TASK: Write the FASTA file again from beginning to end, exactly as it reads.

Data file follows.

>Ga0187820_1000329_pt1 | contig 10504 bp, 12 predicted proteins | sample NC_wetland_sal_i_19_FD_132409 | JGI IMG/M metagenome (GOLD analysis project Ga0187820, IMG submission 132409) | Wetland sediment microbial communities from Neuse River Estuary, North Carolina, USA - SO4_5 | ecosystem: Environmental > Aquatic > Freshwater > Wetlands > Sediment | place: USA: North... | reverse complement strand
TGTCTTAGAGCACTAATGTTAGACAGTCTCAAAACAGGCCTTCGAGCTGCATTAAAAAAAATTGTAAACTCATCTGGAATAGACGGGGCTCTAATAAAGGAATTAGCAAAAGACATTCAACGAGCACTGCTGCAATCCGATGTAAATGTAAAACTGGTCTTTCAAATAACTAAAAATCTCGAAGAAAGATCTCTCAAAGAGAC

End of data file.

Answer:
>Ga0187820_1000329_pt1 | contig 10504 bp, 12 predicted proteins | sample NC_wetland_sal_i_19_FD_132409 | JGI IMG/M metagenome (GOLD analysis project Ga0187820, IMG submission 132409) | Wetland sediment microbial communities from Neuse River Estuary, North Carolina, USA - SO4_5 | ecosystem: Environmental > Aquatic > Freshwater > Wetlands > Sediment | place: USA: North... | reverse complement strand
TGTCTTAGAGCACTAATGTTAGACAGTCTCAAAACAGGCCTTCGAGCTGCATTAAAAAAAATTGTAAACTCATCTGGAATAGACGGGGCTCTAATAAAGGAATTAGCAAAAGACATTCAACGAGCACTGCTGCAATCCGATGTAAATGTAAAACTGGTCTTTCAAATAACTAAAAATCTCGAAGAAAGATCTCTCAAAGAGAC